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Beneforté Broccoli - New Research Published - Explained: Why Beneforte reliably delivers more glucoraphanin than standard broccoli
Reliably higher levels of healthy compound in Beneforté broccoli
Field trials and genetic studies have shown that a new variety of broccoli reliably yields higher levels of a health-promoting compound.
Broccoli contains a compound called glucoraphanin, which has been shown to promote health by maintaining cardiovascular health and a reduction in the risk of cancer. A long term breeding programme to increase glucoraphanin levels has resulted in the commercial release of Beneforté broccoli. Beneforté was developed by crossing standard broccoli with a wild relative derived from Sicily.
Publicly funded research to develop Beneforté broccoli was led by two of the UK’s world-leading biological research institutes: the Institute of Food Research and the John Innes Centre, on the Norwich Research Park. They both receive strategic funding from the Biotechnology and Biological Sciences Research Council (BBSRC).
Three years of field trials at over 50 different sites in Europe and the United states have shown that Beneforté broccoli consistently produces 2-3 times the amount of glucoraphanin than other leading varieties of broccoli, without affecting yield, quality or the levels of other nutrients.
Glucoraphanin contains sulphur, which broccoli derives from the soil. New research, published in the journal New Phytologist, shows that Beneforté increases the amount of sulphur it takes up from the soil, and also channels more of it into glucoraphanin. Genetic analysis identified a single gene derived from the original wild relative that is responsible for both of these changes. In standard broccoli varieties, different soils can cause variation in glucoraphanin levels. These findings explain how Beneforté consistently delivers more glucoraphanin than ordinary broccoli.
Professor Richard Mithen of the Institute of Food Research is now leading ongoing studies to understand how glucoraphanin in Beneforté exerts its effects on human health, with particular focus on the cardiovascular system and prostate cancer.
Beneforté broccoli was launched in the UK in 2011 and is available from Marks and Spencer and Asda.
Reference: Genetic regulation of glucoraphanin accumulation in Beneforté broccoli. Traka M H, et al. New Phytologist (2013) doi: 10.1111/nph.12232
For more information, please contact Dr Jan Chojecki at PBL, or Andrew Chapple at IFR +44 1603 251490.
Dicerna and PBL Sign Agreement for Baulcombe & Hamilton RNAi Patents
WATERTOWN, Mass. & Norwich, UK, April, 9, 2013 – Dicerna Pharmaceuticals, Inc. (Dicerna), a second generation RNA interference (RNAi) company focused on developing novel therapeutics utilizing its proprietary Dicer Substrate siRNA (DsiRNA) Technology™ and EnCore™ delivery system, and Plant Bioscience Limited (PBL), today announced that they have entered an agreement for a non-exclusive licence to PBL’s RNAi intellectual property estate. PBL will grant Dicerna a world-wide, non-exclusive license to the Baulcombe patents (U.S. Patent Nos. 8,097,710; 8,258,285; 8,299,235 and 8,263,569) for use in the field of human therapeutics. Financial terms were not disclosed.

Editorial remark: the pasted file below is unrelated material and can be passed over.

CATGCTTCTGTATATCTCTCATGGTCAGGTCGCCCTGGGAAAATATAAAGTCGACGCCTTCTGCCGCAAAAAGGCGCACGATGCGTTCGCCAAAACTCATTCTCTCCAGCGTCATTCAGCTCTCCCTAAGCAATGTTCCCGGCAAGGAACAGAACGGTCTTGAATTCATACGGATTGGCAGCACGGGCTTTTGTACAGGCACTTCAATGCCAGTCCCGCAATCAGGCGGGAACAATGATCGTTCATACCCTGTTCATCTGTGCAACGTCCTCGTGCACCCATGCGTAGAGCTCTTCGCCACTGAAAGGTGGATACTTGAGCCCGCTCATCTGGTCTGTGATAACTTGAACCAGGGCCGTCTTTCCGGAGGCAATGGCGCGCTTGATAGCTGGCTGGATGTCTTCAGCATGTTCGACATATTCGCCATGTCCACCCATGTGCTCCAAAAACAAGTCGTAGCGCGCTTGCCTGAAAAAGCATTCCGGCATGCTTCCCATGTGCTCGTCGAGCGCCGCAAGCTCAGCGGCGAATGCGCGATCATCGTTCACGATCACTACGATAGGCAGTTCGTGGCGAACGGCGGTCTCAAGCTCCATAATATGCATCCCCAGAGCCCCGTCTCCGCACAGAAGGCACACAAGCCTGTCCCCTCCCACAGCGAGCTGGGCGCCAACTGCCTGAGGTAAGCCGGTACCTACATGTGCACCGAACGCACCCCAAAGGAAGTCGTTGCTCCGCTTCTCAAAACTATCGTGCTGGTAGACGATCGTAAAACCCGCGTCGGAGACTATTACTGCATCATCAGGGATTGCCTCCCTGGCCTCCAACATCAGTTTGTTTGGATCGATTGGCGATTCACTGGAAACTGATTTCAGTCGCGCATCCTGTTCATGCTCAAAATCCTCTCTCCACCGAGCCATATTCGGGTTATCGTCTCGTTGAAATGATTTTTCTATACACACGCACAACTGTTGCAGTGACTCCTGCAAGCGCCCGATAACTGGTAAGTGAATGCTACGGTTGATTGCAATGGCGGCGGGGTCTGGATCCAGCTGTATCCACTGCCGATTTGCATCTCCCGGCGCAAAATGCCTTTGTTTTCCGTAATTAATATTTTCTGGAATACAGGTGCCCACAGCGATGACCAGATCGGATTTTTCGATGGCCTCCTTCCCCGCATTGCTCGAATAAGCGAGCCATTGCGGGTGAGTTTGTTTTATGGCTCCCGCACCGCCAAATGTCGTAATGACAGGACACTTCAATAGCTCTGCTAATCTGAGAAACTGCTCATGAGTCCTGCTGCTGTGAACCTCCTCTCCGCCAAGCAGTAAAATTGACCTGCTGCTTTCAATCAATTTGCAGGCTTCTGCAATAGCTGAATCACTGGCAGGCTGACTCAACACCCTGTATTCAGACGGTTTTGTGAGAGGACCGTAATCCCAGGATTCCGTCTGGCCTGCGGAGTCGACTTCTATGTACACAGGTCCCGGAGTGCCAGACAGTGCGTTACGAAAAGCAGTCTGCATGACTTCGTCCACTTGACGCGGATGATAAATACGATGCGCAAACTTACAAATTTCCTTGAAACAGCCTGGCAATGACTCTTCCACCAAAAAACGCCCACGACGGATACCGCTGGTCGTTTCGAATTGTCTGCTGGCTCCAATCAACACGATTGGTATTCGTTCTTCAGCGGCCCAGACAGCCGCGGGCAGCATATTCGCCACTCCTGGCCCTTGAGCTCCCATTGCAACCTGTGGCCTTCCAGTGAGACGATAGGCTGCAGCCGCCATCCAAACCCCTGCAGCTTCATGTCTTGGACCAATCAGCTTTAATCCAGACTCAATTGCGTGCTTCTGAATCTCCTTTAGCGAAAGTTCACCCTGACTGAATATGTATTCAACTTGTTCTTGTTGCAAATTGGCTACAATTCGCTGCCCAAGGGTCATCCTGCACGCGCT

Please click here to read article in full, and here for a link to the Short RNA section on our website.
For more information please contact:
+1 617-612-6214 Jim Weissman, Chief Business Officer, Dicerna Pharmaceuticals, Inc.
+1 617-730-8284 Michele Rozen, Pure Communications
+44 1603 456500 Rebecca McIntosh, Plant Bioscience Ltd
PBL Awarded Further US Patent on Short RNAi Molecules: US 8,349,607
Plant Bioscience Limited (PBL) is pleased to announce that the United States Patent and Trademark Office (USPTO) has issued US Patent No. 8,349,607. This is the first patent to extend the method claims into specific applications. The patent claims methods to silence target genes in a second cell or organism which is one of the major applications for the use of RNAi silencing in organisms.
Please click here for a link to the Short RNA section on our website.
For licensing enquiries, please contact Dr Lars von Borcke. All other enquiries to firstname.lastname@example.org.
Bioneer acquires Model Gut Contract Research business and is granted licence to the Dynamic Gastric Model
The Dynamic Gastric Model expands Bioneer's readily available services for pharmaceutical dosage form testing, drug discovery screening, bioequivalence assessment, and functional food analysis.
Bioneer has signed an exclusive license agreement with UK technology management company Plant Bioscience Limited (PBL), regarding use of the Dynamic Gastric Model (DGM) developed at the Institute of Food Research, UK. Bioneer has also acquired PBL's highly successful DGM contract research business (www.modelgut.com) which provides specialist DGM services to the pharmaceutical and food-related industries. The Model Gut services will be integrated into Bioneer's own service offering, under the Bioneer:FARMA brand. The DGM is a breakthrough in the accurate simulation of the human gastric compartment. It is the first truly 'dynamic' in vitro system that fully replicates the complex biochemical conditions, as well as the array of gastric forces crucial for the prediction of the bio-performance of active pharmaceutical ingredients (APIs) and pharmaceutical dosage forms.
Please click here to read article in full, and here for a link to the Model Gut section on our website.
For more information please contact:
Professor Anette Müllertz, Head of Department, Bioneer:FARMA
Rebecca McIntosh at PBL